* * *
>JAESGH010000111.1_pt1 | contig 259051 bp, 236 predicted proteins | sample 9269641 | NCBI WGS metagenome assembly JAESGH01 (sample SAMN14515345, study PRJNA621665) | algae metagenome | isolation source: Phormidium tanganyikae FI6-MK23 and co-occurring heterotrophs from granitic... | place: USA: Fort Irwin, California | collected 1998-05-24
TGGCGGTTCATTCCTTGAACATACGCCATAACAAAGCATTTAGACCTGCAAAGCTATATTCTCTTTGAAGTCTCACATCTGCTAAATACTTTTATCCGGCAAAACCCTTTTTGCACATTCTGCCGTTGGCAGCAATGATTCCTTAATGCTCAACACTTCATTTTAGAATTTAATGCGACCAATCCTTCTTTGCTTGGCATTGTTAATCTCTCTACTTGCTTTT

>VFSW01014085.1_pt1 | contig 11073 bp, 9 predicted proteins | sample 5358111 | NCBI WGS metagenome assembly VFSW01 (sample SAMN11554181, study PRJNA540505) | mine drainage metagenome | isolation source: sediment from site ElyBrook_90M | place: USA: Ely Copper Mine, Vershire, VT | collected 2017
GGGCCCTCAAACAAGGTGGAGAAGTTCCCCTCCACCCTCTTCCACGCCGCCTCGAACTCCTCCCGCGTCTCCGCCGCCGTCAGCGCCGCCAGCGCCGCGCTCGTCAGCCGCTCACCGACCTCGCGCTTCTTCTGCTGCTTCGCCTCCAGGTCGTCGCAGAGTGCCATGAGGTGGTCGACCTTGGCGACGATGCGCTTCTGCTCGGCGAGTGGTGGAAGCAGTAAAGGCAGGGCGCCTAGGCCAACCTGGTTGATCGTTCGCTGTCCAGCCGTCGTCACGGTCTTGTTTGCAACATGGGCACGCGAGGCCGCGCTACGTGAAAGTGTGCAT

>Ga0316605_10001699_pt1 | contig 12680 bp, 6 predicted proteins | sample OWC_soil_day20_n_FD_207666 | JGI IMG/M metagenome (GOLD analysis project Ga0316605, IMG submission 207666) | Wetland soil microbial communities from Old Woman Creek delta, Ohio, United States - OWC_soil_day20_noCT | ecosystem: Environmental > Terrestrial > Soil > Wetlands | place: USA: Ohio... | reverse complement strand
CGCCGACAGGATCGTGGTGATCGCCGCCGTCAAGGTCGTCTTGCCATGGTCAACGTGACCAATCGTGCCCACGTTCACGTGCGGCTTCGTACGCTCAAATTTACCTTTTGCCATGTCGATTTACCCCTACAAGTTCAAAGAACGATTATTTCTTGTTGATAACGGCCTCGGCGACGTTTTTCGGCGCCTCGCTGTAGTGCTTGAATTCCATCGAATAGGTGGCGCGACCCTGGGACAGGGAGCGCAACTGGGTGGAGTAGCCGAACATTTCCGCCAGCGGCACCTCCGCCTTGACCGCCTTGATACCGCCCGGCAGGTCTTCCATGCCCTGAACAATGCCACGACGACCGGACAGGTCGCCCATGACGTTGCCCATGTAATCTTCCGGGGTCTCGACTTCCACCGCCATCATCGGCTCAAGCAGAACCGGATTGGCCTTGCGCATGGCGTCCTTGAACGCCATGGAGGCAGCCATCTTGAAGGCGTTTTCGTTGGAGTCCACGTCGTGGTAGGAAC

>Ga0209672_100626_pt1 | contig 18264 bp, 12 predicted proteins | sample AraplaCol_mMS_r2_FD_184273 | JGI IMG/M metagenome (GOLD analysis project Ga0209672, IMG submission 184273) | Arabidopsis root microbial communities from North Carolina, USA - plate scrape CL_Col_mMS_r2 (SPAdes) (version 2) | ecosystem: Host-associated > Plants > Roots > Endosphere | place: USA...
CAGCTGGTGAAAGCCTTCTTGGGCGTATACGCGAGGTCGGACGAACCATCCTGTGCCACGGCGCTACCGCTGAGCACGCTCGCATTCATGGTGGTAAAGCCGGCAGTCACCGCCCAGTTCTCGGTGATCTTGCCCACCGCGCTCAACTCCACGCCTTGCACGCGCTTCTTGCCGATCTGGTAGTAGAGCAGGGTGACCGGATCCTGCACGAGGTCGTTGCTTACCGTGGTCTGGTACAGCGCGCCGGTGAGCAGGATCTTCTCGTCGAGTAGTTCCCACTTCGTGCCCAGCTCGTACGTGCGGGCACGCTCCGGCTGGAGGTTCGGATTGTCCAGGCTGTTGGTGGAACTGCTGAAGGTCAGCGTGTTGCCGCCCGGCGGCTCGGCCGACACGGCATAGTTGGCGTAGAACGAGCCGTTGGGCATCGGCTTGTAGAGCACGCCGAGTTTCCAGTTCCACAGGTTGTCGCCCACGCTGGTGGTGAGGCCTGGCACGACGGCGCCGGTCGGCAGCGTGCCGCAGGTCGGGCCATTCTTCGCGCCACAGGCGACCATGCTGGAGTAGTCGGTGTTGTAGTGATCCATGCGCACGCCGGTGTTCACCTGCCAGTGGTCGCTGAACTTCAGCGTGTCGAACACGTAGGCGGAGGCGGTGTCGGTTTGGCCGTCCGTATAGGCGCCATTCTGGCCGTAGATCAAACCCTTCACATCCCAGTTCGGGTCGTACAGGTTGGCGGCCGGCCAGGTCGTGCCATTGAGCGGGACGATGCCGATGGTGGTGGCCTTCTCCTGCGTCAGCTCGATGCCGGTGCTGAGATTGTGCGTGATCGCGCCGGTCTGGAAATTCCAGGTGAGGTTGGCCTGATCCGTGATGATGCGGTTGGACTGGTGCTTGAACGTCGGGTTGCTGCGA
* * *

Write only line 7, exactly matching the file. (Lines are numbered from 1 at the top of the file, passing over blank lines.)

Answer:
>Ga0209672_100626_pt1 | contig 18264 bp, 12 predicted proteins | sample AraplaCol_mMS_r2_FD_184273 | JGI IMG/M metagenome (GOLD analysis project Ga0209672, IMG submission 184273) | Arabidopsis root microbial communities from North Carolina, USA - plate scrape CL_Col_mMS_r2 (SPAdes) (version 2) | ecosystem: Host-associated > Plants > Roots > Endosphere | place: USA...